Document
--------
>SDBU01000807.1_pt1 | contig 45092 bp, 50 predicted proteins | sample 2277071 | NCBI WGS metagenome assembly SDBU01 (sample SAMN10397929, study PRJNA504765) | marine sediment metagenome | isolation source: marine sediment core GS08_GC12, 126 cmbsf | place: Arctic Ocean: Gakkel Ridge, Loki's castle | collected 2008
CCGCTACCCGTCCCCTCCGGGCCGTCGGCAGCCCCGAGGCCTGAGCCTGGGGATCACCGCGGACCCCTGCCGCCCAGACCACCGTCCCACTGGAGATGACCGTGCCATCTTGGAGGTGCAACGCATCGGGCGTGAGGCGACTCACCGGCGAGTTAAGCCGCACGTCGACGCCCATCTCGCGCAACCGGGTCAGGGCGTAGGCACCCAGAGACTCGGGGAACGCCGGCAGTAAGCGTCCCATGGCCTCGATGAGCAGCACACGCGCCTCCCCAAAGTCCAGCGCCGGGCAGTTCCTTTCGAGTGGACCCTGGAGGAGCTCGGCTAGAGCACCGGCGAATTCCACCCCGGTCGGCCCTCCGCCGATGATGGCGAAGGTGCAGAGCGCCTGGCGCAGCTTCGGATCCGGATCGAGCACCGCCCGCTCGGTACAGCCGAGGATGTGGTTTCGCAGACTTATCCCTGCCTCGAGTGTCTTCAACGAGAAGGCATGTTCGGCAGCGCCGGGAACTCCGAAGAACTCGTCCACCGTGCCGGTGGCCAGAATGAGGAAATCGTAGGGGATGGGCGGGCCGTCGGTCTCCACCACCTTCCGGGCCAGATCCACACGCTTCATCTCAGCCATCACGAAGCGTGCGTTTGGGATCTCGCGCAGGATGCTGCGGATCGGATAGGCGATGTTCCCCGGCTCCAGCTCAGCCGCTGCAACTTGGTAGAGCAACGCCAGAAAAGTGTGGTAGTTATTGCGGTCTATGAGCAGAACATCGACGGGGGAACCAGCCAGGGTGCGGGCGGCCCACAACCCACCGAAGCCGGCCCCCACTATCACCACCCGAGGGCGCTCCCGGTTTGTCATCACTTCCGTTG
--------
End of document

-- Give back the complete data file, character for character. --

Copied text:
>SDBU01000807.1_pt1 | contig 45092 bp, 50 predicted proteins | sample 2277071 | NCBI WGS metagenome assembly SDBU01 (sample SAMN10397929, study PRJNA504765) | marine sediment metagenome | isolation source: marine sediment core GS08_GC12, 126 cmbsf | place: Arctic Ocean: Gakkel Ridge, Loki's castle | collected 2008
CCGCTACCCGTCCCCTCCGGGCCGTCGGCAGCCCCGAGGCCTGAGCCTGGGGATCACCGCGGACCCCTGCCGCCCAGACCACCGTCCCACTGGAGATGACCGTGCCATCTTGGAGGTGCAACGCATCGGGCGTGAGGCGACTCACCGGCGAGTTAAGCCGCACGTCGACGCCCATCTCGCGCAACCGGGTCAGGGCGTAGGCACCCAGAGACTCGGGGAACGCCGGCAGTAAGCGTCCCATGGCCTCGATGAGCAGCACACGCGCCTCCCCAAAGTCCAGCGCCGGGCAGTTCCTTTCGAGTGGACCCTGGAGGAGCTCGGCTAGAGCACCGGCGAATTCCACCCCGGTCGGCCCTCCGCCGATGATGGCGAAGGTGCAGAGCGCCTGGCGCAGCTTCGGATCCGGATCGAGCACCGCCCGCTCGGTACAGCCGAGGATGTGGTTTCGCAGACTTATCCCTGCCTCGAGTGTCTTCAACGAGAAGGCATGTTCGGCAGCGCCGGGAACTCCGAAGAACTCGTCCACCGTGCCGGTGGCCAGAATGAGGAAATCGTAGGGGATGGGCGGGCCGTCGGTCTCCACCACCTTCCGGGCCAGATCCACACGCTTCATCTCAGCCATCACGAAGCGTGCGTTTGGGATCTCGCGCAGGATGCTGCGGATCGGATAGGCGATGTTCCCCGGCTCCAGCTCAGCCGCTGCAACTTGGTAGAGCAACGCCAGAAAAGTGTGGTAGTTATTGCGGTCTATGAGCAGAACATCGACGGGGGAACCAGCCAGGGTGCGGGCGGCCCACAACCCACCGAAGCCGGCCCCCACTATCACCACCCGAGGGCGCTCCCGGTTTGTCATCACTTCCGTTG